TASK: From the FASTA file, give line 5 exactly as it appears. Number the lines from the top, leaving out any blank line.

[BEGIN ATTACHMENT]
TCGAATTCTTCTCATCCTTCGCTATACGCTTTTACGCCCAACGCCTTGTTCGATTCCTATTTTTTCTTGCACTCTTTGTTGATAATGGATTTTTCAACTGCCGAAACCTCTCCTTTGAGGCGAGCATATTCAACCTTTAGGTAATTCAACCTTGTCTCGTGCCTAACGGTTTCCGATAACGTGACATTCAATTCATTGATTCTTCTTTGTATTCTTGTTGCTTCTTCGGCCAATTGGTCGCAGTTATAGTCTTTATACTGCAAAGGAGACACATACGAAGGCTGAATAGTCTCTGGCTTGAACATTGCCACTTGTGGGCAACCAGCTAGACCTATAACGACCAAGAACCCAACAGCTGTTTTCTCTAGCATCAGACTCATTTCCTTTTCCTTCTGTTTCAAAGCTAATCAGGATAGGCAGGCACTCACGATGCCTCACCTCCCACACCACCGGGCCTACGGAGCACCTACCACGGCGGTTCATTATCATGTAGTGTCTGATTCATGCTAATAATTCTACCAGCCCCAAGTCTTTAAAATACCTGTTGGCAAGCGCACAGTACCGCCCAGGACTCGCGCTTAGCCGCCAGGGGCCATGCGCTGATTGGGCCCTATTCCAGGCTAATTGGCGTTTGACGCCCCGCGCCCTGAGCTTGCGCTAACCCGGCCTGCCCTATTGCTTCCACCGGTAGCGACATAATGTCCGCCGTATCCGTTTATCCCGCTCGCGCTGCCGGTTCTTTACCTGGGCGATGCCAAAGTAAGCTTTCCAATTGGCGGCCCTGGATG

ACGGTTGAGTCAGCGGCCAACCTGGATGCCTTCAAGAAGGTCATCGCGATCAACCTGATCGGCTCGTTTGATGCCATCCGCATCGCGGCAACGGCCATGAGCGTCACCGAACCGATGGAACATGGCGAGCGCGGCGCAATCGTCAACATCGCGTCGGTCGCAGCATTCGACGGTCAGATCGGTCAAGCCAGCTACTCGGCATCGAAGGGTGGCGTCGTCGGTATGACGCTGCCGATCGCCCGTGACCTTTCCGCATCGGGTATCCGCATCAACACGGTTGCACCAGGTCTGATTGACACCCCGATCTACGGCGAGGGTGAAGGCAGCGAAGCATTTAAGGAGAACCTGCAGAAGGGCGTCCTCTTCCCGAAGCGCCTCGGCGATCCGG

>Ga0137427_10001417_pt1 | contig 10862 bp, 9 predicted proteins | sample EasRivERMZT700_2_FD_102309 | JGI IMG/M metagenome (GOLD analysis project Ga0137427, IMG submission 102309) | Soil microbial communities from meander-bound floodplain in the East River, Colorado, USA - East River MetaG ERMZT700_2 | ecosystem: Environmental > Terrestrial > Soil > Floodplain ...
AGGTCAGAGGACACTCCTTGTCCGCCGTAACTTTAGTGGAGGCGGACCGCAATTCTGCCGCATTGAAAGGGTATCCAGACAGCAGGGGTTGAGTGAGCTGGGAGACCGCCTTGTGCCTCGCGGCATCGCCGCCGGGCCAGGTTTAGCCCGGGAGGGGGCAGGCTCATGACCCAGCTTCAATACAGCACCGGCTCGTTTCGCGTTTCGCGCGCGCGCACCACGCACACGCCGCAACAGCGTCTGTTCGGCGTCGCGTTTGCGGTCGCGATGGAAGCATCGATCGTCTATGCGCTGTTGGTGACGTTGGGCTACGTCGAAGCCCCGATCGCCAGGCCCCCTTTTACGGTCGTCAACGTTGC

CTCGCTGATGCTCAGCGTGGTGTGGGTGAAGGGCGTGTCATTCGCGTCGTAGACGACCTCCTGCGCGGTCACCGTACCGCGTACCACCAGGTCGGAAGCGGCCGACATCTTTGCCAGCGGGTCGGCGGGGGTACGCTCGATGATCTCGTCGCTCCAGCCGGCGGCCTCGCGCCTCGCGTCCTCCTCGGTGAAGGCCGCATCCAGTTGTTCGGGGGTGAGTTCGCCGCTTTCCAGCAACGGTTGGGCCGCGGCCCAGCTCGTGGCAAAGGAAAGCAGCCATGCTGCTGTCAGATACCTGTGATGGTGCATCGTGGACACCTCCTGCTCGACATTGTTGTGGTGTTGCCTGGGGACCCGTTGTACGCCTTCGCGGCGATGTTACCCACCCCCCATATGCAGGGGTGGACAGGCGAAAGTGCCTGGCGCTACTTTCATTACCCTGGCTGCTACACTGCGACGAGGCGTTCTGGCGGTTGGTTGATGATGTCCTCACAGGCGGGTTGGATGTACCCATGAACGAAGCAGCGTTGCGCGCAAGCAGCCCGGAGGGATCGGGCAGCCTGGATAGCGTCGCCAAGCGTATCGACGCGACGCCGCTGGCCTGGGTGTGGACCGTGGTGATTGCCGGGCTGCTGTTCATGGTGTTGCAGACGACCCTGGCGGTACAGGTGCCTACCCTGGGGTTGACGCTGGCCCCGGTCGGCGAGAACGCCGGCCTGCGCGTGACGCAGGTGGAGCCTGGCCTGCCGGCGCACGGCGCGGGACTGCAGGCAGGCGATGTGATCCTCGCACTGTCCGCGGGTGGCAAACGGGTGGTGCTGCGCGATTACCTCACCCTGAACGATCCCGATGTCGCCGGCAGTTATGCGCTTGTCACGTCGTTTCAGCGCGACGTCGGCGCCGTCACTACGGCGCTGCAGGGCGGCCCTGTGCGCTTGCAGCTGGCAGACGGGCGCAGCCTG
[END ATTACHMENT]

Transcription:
CTCGCTGATGCTCAGCGTGGTGTGGGTGAAGGGCGTGTCATTCGCGTCGTAGACGACCTCCTGCGCGGTCACCGTACCGCGTACCACCAGGTCGGAAGCGGCCGACATCTTTGCCAGCGGGTCGGCGGGGGTACGCTCGATGATCTCGTCGCTCCAGCCGGCGGCCTCGCGCCTCGCGTCCTCCTCGGTGAAGGCCGCATCCAGTTGTTCGGGGGTGAGTTCGCCGCTTTCCAGCAACGGTTGGGCCGCGGCCCAGCTCGTGGCAAAGGAAAGCAGCCATGCTGCTGTCAGATACCTGTGATGGTGCATCGTGGACACCTCCTGCTCGACATTGTTGTGGTGTTGCCTGGGGACCCGTTGTACGCCTTCGCGGCGATGTTACCCACCCCCCATATGCAGGGGTGGACAGGCGAAAGTGCCTGGCGCTACTTTCATTACCCTGGCTGCTACACTGCGACGAGGCGTTCTGGCGGTTGGTTGATGATGTCCTCACAGGCGGGTTGGATGTACCCATGAACGAAGCAGCGTTGCGCGCAAGCAGCCCGGAGGGATCGGGCAGCCTGGATAGCGTCGCCAAGCGTATCGACGCGACGCCGCTGGCCTGGGTGTGGACCGTGGTGATTGCCGGGCTGCTGTTCATGGTGTTGCAGACGACCCTGGCGGTACAGGTGCCTACCCTGGGGTTGACGCTGGCCCCGGTCGGCGAGAACGCCGGCCTGCGCGTGACGCAGGTGGAGCCTGGCCTGCCGGCGCACGGCGCGGGACTGCAGGCAGGCGATGTGATCCTCGCACTGTCCGCGGGTGGCAAACGGGTGGTGCTGCGCGATTACCTCACCCTGAACGATCCCGATGTCGCCGGCAGTTATGCGCTTGTCACGTCGTTTCAGCGCGACGTCGGCGCCGTCACTACGGCGCTGCAGGGCGGCCCTGTGCGCTTGCAGCTGGCAGACGGGCGCAGCCTG